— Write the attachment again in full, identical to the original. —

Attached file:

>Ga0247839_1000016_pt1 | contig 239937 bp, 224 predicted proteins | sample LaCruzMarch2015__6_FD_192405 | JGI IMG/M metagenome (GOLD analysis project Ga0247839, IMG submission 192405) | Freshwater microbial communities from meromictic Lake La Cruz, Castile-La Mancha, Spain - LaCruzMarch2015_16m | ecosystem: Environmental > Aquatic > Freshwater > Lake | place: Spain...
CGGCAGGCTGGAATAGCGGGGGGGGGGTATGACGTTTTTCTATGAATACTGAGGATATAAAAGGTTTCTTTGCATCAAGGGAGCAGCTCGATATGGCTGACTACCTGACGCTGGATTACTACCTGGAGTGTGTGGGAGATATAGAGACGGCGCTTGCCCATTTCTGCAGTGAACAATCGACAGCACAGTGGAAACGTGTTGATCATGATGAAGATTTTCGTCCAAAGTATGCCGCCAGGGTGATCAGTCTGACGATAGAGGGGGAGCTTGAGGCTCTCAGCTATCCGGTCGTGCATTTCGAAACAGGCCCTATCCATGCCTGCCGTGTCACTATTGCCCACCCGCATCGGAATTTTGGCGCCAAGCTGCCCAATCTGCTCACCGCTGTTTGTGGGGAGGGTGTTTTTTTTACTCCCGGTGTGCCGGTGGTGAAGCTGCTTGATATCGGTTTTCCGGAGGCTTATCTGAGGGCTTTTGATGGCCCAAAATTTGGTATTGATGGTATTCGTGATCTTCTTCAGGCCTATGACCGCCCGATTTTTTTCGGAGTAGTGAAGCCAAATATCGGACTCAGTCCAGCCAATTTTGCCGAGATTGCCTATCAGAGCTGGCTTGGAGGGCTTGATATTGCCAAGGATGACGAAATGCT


>Ga0247839_1000016_pt1 | contig 239937 bp, 224 predicted proteins | sample LaCruzMarch2015__6_FD_192405 | JGI IMG/M metagenome (GOLD analysis project Ga0247839, IMG submission 192405) | Freshwater microbial communities from meromictic Lake La Cruz, Castile-La Mancha, Spain - LaCruzMarch2015_16m | ecosystem: Environmental > Aquatic > Freshwater > Lake | place: Spain...
CGGCAGGCTGGAATAGCGGGGGGGGGGTATGACGTTTTTCTATGAATACTGAGGATATAAAAGGTTTCTTTGCATCAAGGGAGCAGCTCGATATGGCTGACTACCTGACGCTGGATTACTACCTGGAGTGTGTGGGAGATATAGAGACGGCGCTTGCCCATTTCTGCAGTGAACAATCGACAGCACAGTGGAAACGTGTTGATCATGATGAAGATTTTCGTCCAAAGTATGCCGCCAGGGTGATCAGTCTGACGATAGAGGGGGAGCTTGAGGCTCTCAGCTATCCGGTCGTGCATTTCGAAACAGGCCCTATCCATGCCTGCCGTGTCACTATTGCCCACCCGCATCGGAATTTTGGCGCCAAGCTGCCCAATCTGCTCACCGCTGTTTGTGGGGAGGGTGTTTTTTTTACTCCCGGTGTGCCGGTGGTGAAGCTGCTTGATATCGGTTTTCCGGAGGCTTATCTGAGGGCTTTTGATGGCCCAAAATTTGGTATTGATGGTATTCGTGATCTTCTTCAGGCCTATGACCGCCCGATTTTTTTCGGAGTAGTGAAGCCAAATATCGGACTCAGTCCAGCCAATTTTGCCGAGATTGCCTATCAGAGCTGGCTTGGAGGGCTTGATATTGCCAAGGATGACGAAATGCT